Quick Facts About the Three Cent Nickel

1875 Three Cent Nickel in circulated condition — from the collection

  • The three cent nickel was designed by James Barton Longacre, the Chief Engraver at the United States Mint.
  • It was introduced in 1865 to supplement the three cent silver (an existing three-cent coin that was being kept out of circulation by post-Civil War hoarders). It was also intended to replace the very unpopular three cent paper notes (“fractional currency,” also derisively nicknamed “shinplasters”).
  • The bill authorizing the three cent nickel was introduced by John Kasson, one of the most famous Congressional critics of the use of nickel in coins. (He explained his actions later by saying that he disliked fractional currency more than he disliked nickel coins.)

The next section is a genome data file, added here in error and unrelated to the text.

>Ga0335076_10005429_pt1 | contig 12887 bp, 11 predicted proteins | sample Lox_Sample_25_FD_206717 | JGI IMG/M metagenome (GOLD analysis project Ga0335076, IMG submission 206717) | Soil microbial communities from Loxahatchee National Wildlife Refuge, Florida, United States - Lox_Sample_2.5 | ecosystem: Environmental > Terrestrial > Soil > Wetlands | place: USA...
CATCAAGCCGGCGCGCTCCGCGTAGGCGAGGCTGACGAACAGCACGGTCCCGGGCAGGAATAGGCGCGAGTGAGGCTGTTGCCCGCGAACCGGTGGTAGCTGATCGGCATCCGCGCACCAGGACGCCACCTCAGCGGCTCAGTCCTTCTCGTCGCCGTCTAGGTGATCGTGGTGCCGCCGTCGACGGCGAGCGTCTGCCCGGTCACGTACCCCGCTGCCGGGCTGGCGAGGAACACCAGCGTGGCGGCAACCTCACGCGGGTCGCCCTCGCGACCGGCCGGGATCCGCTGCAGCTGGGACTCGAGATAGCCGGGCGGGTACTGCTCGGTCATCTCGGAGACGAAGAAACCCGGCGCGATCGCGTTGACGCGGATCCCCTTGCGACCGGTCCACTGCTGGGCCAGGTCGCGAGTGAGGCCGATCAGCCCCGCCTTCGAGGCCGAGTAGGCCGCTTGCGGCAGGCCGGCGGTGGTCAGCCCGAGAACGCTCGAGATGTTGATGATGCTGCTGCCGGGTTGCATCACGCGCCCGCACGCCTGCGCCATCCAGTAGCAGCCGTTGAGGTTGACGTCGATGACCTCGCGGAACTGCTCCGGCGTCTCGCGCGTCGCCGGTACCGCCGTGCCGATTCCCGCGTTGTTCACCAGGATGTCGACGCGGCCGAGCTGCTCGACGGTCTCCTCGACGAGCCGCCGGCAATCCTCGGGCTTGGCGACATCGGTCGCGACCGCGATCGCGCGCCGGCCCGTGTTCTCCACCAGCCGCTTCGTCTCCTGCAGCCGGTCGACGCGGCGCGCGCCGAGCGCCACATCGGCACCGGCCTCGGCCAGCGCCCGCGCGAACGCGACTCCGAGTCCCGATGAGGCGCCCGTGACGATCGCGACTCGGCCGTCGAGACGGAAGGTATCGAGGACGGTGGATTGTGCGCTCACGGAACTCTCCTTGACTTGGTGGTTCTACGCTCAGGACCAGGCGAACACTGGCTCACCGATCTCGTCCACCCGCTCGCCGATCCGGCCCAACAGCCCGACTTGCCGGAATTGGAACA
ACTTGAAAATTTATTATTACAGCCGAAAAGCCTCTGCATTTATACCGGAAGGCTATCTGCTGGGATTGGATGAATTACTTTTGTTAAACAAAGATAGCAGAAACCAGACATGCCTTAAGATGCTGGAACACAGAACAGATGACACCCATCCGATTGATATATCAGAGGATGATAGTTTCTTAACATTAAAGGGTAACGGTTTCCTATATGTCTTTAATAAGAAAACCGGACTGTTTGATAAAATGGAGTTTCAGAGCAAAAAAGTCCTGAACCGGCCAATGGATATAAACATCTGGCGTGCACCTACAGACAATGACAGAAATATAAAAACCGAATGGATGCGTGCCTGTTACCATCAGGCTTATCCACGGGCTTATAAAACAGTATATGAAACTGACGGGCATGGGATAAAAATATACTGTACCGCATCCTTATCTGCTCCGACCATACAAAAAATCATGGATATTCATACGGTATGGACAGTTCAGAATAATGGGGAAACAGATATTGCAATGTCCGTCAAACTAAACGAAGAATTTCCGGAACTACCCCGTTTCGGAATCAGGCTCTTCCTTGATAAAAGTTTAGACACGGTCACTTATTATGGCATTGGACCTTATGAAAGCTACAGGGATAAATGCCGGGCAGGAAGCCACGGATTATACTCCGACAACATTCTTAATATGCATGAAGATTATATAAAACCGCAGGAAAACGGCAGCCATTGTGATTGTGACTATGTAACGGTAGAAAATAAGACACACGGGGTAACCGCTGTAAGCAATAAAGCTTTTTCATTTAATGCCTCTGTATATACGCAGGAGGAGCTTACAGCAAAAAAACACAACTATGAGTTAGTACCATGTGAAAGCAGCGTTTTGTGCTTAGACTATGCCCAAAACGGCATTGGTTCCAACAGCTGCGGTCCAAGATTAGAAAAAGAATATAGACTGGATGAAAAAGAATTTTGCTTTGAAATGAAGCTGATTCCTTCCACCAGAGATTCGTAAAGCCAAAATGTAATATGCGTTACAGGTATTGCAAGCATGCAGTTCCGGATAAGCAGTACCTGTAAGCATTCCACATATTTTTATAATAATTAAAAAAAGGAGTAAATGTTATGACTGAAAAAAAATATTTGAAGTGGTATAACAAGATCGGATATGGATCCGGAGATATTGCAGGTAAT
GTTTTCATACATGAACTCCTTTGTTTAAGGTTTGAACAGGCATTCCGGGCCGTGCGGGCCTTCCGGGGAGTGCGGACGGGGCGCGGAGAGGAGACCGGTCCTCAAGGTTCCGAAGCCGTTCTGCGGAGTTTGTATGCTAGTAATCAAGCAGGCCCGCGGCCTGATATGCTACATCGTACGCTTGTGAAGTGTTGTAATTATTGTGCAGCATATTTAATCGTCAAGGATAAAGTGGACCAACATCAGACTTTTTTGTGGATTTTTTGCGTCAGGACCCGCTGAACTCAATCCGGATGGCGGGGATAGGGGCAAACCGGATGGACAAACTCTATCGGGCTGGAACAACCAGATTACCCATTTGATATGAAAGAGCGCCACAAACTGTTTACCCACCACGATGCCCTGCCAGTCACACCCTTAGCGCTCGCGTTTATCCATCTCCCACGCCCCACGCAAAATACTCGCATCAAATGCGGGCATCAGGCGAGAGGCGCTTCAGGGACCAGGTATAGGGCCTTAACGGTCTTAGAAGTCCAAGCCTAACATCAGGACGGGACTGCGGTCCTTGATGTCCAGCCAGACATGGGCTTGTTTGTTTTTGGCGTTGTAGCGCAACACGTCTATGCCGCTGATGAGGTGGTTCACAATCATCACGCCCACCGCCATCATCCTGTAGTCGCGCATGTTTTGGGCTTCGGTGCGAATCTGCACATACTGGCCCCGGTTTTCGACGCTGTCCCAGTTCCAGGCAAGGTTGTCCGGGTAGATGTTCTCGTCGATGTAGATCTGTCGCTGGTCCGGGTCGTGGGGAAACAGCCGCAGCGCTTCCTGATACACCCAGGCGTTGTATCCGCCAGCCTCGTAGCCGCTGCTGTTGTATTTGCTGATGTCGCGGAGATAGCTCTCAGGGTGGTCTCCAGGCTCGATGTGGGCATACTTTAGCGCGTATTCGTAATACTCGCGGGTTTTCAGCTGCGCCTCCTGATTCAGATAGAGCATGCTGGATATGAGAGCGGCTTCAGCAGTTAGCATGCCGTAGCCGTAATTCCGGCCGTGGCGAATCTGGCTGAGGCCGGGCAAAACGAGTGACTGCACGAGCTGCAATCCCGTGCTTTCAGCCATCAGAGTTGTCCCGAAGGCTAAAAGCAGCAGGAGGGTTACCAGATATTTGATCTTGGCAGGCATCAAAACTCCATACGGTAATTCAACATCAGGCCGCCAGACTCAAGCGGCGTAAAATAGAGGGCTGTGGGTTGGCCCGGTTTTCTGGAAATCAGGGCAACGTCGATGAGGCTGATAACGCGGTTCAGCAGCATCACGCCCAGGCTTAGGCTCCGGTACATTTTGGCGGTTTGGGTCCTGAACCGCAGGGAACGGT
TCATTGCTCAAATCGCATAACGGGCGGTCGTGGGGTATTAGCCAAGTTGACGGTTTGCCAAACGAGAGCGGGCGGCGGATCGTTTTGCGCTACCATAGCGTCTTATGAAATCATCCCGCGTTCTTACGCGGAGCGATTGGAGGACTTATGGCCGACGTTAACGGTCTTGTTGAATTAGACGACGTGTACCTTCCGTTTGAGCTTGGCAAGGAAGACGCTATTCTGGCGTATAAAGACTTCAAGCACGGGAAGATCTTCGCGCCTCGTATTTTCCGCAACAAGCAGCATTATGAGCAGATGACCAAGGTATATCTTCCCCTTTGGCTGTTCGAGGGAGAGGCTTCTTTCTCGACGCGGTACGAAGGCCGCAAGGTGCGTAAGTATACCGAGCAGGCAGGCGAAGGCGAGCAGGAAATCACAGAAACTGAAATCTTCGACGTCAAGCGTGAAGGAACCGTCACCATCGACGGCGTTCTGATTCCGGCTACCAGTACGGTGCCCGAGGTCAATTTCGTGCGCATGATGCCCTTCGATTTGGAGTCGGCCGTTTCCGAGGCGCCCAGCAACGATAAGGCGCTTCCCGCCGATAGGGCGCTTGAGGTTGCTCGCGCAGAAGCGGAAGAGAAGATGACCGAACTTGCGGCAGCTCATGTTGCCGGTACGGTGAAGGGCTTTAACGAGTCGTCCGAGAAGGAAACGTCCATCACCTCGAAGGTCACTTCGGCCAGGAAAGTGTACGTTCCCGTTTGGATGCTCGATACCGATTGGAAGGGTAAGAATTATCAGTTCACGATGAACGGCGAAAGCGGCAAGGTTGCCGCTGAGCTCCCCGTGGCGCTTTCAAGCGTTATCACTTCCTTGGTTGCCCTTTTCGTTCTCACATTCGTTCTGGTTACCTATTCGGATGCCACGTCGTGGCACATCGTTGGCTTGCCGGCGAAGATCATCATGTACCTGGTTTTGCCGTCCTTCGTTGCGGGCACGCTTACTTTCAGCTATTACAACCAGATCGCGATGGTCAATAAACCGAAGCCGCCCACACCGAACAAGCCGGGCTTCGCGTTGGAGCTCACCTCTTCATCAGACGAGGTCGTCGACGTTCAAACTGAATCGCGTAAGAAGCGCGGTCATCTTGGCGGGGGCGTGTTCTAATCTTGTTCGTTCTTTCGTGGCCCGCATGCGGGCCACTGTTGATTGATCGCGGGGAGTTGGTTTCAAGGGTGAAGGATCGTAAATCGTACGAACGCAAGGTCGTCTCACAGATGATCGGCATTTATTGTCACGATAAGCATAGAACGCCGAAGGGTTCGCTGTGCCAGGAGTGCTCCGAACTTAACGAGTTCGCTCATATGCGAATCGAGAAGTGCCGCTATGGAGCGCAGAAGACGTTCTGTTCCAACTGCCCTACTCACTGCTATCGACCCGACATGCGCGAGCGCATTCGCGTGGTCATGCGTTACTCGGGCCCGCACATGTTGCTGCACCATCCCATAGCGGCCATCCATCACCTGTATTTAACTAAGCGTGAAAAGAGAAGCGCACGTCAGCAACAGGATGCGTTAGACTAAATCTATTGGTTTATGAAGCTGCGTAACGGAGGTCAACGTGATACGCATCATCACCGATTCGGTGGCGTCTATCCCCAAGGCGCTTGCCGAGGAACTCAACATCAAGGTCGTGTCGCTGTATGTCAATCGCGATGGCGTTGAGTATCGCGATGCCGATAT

• No one has ever been positively identified as a model for the face of Lady Liberty on the obverse side of the coin. It was suggested at the time that Longacre had used his daughter Sarah as the model, but Longacre and the Mint denied that story. Longacre said that his depictions of Lady Liberty over the years were all mostly based on a statue of Venus that had been loaned to a Philadelphia museum by the Vatican.
  • The three cent nickel is composed of 25% nickel and 75% copper.
  • The three cent nickel weighs 1.9 grams and is 17.9 millimeters (just over seven-tenths of an inch) in diameter. It was larger than the three cent silver coin, which had been widely criticized because of its tiny size.
  • Over thirty-one million three cent nickels were minted over a twenty-five year period, starting in 1865 and ending in 1889.
  • Philadelphia was the only Mint to produce three cent nickels.